Catching up with Jane Rogan
Tuesday, December 7, 2021
Jane Rogan served as Associate Director of LAMP from 1999 to 2013, working closely with more than ten classes of LAMP students and significantly contributing to the Program along the way. Some core elements, such as the careers course (LAMP-X298) and the annual honors retreat, were originally Jane’s creations.
To catch up, we have asked her some fun, rapid-fire interview questions, along with some more serious ones. Thank you, Jane, for your time and dedication to LAMP!
Rogan at LAMP Camp in 2009.
Coffee or tea to start the day? Definitely tea. I’m British and have been drinking tea for as long as I can remember. I wish more people in the US would invest in a good tea kettle (to boil the water) and a tea pot (to brew the tea). I think tea is often underappreciated because it’s not well prepared.
Favorite season? Late spring into early summer. I’m a late May baby so that’s my season. Strawberries, beautiful blooms and warm sunny skies.
Least favorite food? Oh good grief I hate celery more than any other substance. It’s inedible. I can smell it from yards away. I can’t stand it in the house as it taints everything in the fridge. Gah!
Rogan and fellow LAMP staff in 2009.
What would your debut album be titled, and what genre would it be? I think it would be entitled “Awesome Force” and the genre would be a blend of Neko Case lyrics and vocals, Punch Brothers arrangements, and strong Beatles-style blended harmonies. The album would have a few “belters” the songs you sing loud in the shower because that’s my kind of jam!
Dream for your life when you were in college? I was certain I would end up in France and live in a small village there. I had been fortunate to live and work in France before and during my undergraduate degree and always felt at home there. But I had no clue what I was going to do for a career. Opportunity came my way to head across the Atlantic and I moved to Indiana in 1993 and never left! Over time I came to see education as the perfect fit for my career values and have worked at Indiana University since my first temp job on campus in 1994.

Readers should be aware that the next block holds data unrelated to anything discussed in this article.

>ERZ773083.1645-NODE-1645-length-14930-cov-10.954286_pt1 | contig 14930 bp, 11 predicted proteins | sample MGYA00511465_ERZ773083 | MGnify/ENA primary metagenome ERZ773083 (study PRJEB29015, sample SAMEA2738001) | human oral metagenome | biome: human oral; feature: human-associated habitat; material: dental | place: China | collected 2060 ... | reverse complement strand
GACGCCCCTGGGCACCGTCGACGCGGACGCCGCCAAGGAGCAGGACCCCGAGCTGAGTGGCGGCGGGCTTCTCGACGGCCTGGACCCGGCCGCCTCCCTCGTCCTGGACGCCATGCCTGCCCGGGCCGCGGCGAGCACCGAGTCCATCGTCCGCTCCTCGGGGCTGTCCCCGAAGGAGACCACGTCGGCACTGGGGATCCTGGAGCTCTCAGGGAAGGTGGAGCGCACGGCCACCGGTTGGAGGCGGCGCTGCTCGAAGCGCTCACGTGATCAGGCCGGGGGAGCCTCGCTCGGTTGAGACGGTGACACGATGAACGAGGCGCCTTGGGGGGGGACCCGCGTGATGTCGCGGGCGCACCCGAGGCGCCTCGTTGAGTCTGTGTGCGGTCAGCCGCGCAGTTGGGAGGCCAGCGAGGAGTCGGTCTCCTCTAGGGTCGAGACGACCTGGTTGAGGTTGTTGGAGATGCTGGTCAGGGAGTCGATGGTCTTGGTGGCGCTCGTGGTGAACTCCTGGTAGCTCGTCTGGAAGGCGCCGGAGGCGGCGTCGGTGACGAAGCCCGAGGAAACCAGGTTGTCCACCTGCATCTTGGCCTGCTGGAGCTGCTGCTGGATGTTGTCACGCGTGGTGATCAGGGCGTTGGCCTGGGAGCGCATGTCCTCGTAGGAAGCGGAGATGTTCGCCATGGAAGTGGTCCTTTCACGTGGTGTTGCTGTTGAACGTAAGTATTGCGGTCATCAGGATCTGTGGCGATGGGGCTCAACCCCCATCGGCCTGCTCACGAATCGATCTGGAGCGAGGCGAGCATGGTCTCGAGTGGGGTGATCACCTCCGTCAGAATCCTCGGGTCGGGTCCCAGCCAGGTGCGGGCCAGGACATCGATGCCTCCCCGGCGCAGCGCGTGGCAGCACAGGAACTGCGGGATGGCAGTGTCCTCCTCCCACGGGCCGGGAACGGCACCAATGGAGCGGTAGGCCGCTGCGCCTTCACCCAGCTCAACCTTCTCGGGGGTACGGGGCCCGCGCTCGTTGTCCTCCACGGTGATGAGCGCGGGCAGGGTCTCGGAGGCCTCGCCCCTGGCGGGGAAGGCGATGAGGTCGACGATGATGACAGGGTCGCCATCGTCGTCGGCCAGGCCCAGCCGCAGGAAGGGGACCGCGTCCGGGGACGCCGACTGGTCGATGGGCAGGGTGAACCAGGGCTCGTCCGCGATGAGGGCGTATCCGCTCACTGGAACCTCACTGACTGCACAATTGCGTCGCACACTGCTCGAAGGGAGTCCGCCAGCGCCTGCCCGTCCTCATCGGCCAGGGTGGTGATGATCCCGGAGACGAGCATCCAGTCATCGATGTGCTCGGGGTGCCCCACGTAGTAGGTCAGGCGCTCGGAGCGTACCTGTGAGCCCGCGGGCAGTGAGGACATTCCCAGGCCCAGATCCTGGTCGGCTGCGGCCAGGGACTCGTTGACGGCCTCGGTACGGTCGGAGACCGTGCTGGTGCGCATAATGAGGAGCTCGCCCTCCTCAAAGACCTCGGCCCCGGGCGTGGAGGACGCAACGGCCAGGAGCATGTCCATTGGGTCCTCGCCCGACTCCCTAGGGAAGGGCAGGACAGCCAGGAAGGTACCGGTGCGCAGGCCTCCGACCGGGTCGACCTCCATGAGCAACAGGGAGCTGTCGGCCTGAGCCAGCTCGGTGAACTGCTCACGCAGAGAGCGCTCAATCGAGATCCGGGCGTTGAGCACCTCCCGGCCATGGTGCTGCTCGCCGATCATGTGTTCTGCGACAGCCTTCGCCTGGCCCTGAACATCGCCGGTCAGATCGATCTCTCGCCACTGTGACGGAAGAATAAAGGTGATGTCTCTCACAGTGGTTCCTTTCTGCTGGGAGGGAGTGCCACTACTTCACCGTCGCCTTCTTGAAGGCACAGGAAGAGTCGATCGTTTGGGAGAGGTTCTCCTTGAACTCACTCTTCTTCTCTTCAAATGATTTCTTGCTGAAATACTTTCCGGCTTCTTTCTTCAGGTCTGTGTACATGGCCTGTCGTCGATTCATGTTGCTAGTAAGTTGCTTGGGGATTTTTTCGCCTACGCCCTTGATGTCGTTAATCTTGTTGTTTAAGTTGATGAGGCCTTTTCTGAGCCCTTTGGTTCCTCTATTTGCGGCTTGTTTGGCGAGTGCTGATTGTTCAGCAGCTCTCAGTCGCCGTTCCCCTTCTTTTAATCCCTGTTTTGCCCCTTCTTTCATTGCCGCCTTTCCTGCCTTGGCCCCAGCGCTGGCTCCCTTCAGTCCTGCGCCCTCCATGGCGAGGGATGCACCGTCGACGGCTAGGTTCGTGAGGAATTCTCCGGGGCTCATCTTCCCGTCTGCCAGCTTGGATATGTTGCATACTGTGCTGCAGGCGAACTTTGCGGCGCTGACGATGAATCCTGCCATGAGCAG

Rogan and previous LAMP Director James Madison, center, during a 2002 Student Advisory Board meeting.
You worked at LAMP for many years! How did the program change over time, and which developments were you most excited about? The program was so small when I started working in LAMP in 1999. LAMP had 75 students across three years and it was wildly popular and students loved it. My charge was to expand the reach of the program and to offer better guidance, including career support, to students with diverse academic backgrounds and almost limitless opportunities. I was delighted to see the program reach about 100 students in each cohort and develop a really strong and clear identity that was recognized by students, faculty and by career- and graduate school recruiters.
Working with motivated students is very rewarding and also challenging. LAMP students always pushed me to up my game and to meet their questions and curiosity with my own enthusiasm and willingness to learn. Developing the career course was a great step in better preparing students, as was the critical thinking course which my then-colleague (still friend) and advisor Robyn Schuster and I devised.
As a career move, joining LAMP and working with LAMP students and faculty was one of the smartest things I could have done. Professor Michael McGerr hired me and steeped me in the culture and aspirations he had for the program. And Professor Jim Madison pushed me and trusted me to create an innovative program with a strong and clear identity. I learned so very much about higher education, curriculum planning and design, working collaboratively with students and faculty, and continually shaping and reframing ideas. I spent 14 years at LAMP and I NEVER was bored. Not once. Plus, I have life-long friends who were colleagues and students.